Jessa started writing the story that has turned into her first fiction novel when she was 14 years old. Twelve years and much work later, this Hoover resident is officially a published author. Her debut novel, Timeless: The Becoming of a Teenage Witch, is her contribution to young readers looking for vicarious adventure from characters they’ll feel like they know personally by the end.


What inspired you to write a young adult fiction book?

I’ve always read young adult fiction—even as an adult. Sometimes my family life could be tough, but books were a way to visit new worlds and experience fantastical adventures. Magical and supernatural worlds were always my favorite, and I knew I wanted to create a similar world for people seeking more magic in their lives. 


How long did you work on the book’s plot? What gave you the idea for this storyline?

I actually started the book in high school, if you can believe it. I grew up on shows like Buffy the Vampire Slayer and Charmed, and I read every “witch” book I could find. I knew I wanted to create a storyline featuring a young witch. I even wrote about 100 pages. When I picked the book back up after finishing college and starting my career, I re-wrote those pages, but the initial idea remained. The plot continued to develop as the word-count increased. Once I got serious, the book took about a year and a half to finish. 

What was your process for developing your characters? Did you draw on the personalities of anyone you know in real life?

I definitely borrowed personality traits from people in my life, but exemplified them in ways to shape supporting characters. Each person serves a role, such as Emily, a best friend character who provides comic relief. Emily’s real-world counterpart isn’t bold and humorous all the time. The characters even start to develop personalities of their own. When I’m finalizing a chapter, I like to imagine it as the scene of a movie. Sometimes a character’s action just happens in those moments, even ones I didn’t expect it.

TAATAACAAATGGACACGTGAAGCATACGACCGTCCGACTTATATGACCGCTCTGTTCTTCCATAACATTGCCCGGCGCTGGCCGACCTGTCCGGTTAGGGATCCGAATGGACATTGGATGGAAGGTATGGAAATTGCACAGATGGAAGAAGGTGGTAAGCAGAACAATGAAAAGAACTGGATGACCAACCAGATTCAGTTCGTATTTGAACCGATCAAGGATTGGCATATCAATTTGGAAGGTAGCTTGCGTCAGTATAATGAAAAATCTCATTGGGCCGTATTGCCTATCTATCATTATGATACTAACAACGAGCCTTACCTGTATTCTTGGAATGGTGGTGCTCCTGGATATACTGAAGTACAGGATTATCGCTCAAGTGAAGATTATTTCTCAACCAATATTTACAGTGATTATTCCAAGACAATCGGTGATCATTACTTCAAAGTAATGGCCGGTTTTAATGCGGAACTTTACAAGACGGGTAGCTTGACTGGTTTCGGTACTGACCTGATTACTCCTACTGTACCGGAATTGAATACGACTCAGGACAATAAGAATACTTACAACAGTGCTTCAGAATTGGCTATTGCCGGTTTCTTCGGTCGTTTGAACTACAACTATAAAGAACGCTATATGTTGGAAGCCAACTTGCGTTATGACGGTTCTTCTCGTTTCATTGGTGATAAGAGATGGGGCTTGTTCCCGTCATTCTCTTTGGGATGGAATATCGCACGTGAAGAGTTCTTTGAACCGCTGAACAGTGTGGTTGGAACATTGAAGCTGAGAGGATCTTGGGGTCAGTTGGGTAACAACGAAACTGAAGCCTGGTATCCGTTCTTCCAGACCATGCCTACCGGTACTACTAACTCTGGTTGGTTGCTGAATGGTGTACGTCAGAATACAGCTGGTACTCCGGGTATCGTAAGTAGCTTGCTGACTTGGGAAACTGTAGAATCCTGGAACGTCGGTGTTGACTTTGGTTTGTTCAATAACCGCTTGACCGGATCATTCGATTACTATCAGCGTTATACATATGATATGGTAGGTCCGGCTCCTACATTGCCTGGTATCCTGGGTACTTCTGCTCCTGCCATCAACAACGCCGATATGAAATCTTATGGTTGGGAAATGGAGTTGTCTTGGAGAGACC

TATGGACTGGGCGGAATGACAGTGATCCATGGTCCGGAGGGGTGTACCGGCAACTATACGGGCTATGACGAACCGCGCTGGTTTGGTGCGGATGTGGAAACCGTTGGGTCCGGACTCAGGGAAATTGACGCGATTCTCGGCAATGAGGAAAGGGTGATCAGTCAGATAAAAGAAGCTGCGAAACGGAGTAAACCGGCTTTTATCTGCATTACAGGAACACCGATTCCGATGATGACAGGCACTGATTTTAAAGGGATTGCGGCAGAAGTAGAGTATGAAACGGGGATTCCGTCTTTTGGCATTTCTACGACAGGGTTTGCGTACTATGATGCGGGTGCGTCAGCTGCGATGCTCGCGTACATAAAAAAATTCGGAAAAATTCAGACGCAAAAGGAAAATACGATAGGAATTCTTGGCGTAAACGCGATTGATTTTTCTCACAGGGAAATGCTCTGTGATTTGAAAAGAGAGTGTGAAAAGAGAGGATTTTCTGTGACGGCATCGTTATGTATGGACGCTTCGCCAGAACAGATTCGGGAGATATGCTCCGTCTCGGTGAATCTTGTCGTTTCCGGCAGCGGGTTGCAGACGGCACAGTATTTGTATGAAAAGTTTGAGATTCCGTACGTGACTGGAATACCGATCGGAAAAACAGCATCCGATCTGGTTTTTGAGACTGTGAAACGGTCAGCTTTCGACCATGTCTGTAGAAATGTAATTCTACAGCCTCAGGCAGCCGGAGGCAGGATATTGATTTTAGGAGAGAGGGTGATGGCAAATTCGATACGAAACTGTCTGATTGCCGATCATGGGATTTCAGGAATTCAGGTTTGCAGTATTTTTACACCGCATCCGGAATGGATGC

What are the overall themes or messages in the book?

It started as your basic good vs. evil plot—light magic vs. dark magic. Ultimately, it became a story of finding inner strength and power after experiencing a great loss. We enter the story after the main character’s mother has passed away, and we explore how Emlyn deals with her death throughout the story. Emlyn accepting her magical abilities was a choice influenced by this loss, and she develops so much in just 235 pages. When you throw in the other characters, you get additional notes of friendship, betrayal, and the average struggles of a teenage girl. It’s never easy being in high school.

What do you hope young readers will take away from reading Timeless: The Becoming of a Teenage Witch?

I’d love the book to transport young readers to Savannah, Georgia, where they can experience a bit more magic in their lives. Maybe they’ll connect with Emlyn’s journey or Emily’s humor and become attached to the characters like I am. Mainly, I hope the book can be a reminder to someone with a dream. I started this story when I was 14. Now, at age 26, it’s real. If I can do it, so can they.

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